But some evaluators wonder whether it is that very trait – the responsibility and weight Napoli feels he shoulders with the Sox – that might be making it more difficult for him to escape his brutal first half. If that’s the case, then a change of scenery might be in his best interests.

    Moreover, there comes a time when track record and a sound process become secondary to the desperation for production. And as Sunday suggests, there’s little question that a point nears where Napoli’s place in the lineup will cease to be a foregone conclusion. And it’s also safe to say that the Red Sox are at the point where they have to contemplate alternative possibilities.

    For that reason, it raised eyebrows that Pablo Sandoval took groundballs at first base earlier in the weekend. One team source said that Sandoval took grounders there simply because the dirt on the left side of the infield had just been watered, rendering it unavailable for infield work.

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    That said, it’s not hard to imagine the Sox exploring playing Sandoval and Holt on the corners, particularly against righties. There’s an argument to be made that Sandoval would be better suited for first than Holt.

    Sandoval, whose defense as measured by Baseball Information Solutions has graded as 13 runs below average at third this year, has 63 games of big league experience at first base and has graded at two runs above average there. Holt, in limited playing time at the corners, has graded as average at third and first this year. Or, the team could use Holt as its primary first baseman.

    If the Sox pursue such a strategy, they could either keep Napoli and give him playing time against lefties or send him elsewhere in a trade where Boston assumed most of his remaining salary of a bit under $8 million. As much as Napoli has struggled, it’s not hard to imagine contenders in need of production at first base who would be willing to place a small wager on a second-half hot streak.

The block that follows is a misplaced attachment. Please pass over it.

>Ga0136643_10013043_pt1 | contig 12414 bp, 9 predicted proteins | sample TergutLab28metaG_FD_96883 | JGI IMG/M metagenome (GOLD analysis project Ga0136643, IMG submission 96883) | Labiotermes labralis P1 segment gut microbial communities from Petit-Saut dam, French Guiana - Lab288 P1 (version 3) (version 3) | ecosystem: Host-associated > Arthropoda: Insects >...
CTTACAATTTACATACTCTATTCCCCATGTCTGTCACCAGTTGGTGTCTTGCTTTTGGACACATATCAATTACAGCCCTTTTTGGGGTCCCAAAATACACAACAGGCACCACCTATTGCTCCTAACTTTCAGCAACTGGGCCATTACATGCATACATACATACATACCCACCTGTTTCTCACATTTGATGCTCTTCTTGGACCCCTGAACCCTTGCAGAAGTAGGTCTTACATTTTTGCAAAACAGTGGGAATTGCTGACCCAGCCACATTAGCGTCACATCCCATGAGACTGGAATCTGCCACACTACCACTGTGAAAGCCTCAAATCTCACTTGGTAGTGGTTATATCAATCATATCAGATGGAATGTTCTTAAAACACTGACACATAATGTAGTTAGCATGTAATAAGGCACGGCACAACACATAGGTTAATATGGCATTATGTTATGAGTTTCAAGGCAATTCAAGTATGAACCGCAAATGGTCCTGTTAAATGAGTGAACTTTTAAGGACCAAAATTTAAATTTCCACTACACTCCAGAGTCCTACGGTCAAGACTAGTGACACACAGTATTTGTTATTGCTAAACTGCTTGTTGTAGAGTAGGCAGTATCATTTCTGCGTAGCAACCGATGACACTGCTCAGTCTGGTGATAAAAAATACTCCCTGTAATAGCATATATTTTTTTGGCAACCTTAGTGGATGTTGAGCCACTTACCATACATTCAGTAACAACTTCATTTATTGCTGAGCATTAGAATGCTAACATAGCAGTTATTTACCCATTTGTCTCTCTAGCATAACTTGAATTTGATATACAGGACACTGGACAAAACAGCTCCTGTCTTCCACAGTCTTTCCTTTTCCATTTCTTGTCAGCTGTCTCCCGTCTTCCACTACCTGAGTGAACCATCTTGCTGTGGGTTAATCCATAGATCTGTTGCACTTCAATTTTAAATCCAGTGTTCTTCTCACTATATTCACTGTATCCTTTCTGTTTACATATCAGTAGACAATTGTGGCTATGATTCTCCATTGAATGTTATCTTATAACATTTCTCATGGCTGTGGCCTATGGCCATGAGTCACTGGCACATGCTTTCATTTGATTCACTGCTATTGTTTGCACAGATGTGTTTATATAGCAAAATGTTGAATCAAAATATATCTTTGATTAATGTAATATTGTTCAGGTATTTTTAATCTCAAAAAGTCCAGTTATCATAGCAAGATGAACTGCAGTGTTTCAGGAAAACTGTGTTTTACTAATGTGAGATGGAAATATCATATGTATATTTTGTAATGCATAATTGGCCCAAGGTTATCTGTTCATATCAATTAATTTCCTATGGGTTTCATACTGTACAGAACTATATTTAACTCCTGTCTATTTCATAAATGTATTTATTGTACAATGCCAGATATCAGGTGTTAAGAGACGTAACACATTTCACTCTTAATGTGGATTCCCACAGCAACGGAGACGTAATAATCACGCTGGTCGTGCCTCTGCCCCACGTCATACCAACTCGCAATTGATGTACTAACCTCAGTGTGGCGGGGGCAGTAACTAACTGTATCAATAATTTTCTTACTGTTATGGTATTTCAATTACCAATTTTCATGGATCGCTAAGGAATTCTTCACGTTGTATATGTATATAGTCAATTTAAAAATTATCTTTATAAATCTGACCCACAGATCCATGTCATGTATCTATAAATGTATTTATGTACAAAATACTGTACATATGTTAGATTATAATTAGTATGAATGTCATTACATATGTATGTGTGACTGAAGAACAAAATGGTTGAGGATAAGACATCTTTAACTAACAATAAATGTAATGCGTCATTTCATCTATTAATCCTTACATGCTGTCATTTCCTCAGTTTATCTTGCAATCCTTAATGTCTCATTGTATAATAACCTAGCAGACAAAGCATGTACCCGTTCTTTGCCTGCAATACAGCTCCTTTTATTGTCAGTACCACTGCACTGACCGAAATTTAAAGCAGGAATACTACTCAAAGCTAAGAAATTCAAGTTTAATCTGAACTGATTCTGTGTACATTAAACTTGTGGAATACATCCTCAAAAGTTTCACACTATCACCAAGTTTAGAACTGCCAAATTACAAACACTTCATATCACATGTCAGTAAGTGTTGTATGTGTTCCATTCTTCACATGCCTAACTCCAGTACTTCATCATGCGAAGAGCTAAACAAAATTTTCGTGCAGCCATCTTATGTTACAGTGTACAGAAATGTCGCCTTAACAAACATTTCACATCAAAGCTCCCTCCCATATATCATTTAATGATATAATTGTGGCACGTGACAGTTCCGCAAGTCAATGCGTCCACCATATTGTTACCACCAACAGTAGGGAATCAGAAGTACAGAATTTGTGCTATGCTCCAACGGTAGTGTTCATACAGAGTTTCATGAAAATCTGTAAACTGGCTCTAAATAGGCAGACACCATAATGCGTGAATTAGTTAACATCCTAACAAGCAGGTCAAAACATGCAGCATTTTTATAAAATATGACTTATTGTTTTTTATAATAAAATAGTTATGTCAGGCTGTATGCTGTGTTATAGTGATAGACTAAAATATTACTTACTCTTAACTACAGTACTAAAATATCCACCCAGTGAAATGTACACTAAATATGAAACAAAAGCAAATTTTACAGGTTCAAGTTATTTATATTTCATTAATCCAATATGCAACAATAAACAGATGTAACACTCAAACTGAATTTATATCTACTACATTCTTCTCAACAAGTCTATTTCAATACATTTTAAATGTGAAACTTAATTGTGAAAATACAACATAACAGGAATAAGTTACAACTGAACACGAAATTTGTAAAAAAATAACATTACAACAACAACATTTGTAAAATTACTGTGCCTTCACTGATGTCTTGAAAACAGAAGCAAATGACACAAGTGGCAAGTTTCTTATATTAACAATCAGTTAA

Napoli owns a career .245/.346/.456 line in the first half, and marks of .265/.367/.524 after the All-Star break, with his .892 post-break OPS ranking 18th in the majors – one spot ahead of Buster Posey, one spot behind Robinson Cano – since 2006.

    Among teams who could stand to upgrade their first base production are the Astros (Chris Carter is hitting .195/.311/.401 and grades as seven runs below average according to BIS), Mariners (primary first baseman Logan Morrison, a lefthanded hitter, owns a .236/.309/.384 line), perhaps the Nationals depending on how the team views Ryan Zimmerman after a first half spent struggling with poor performance and then injury, or a Rays team that has a .227/.283/.342 line from its first basemen (with the obvious caveat that the Sox and Rays would be unlikely to consummate a trade unless the Sox fall completely out of the race).

    Of course, there’s still a last chance for Napoli to get hot with the Sox and to reassert his status as the team’s first baseman going forward. That is the first baseman’s intention.

    “I’m going to hit. It’s just me being able to bring what I do in my work before the game, in the cage and batting practice into the game,” said Napoli. “I’m confident. I went out there [Sunday] and had a really good session.”

    But with the All-Star break and the July 31 trade deadline coming ever closer, the window for a turnaround is narrowing, even as Napoli works to keep it pried open.

    Follow Alex Speier on Twitter at @alexspeier.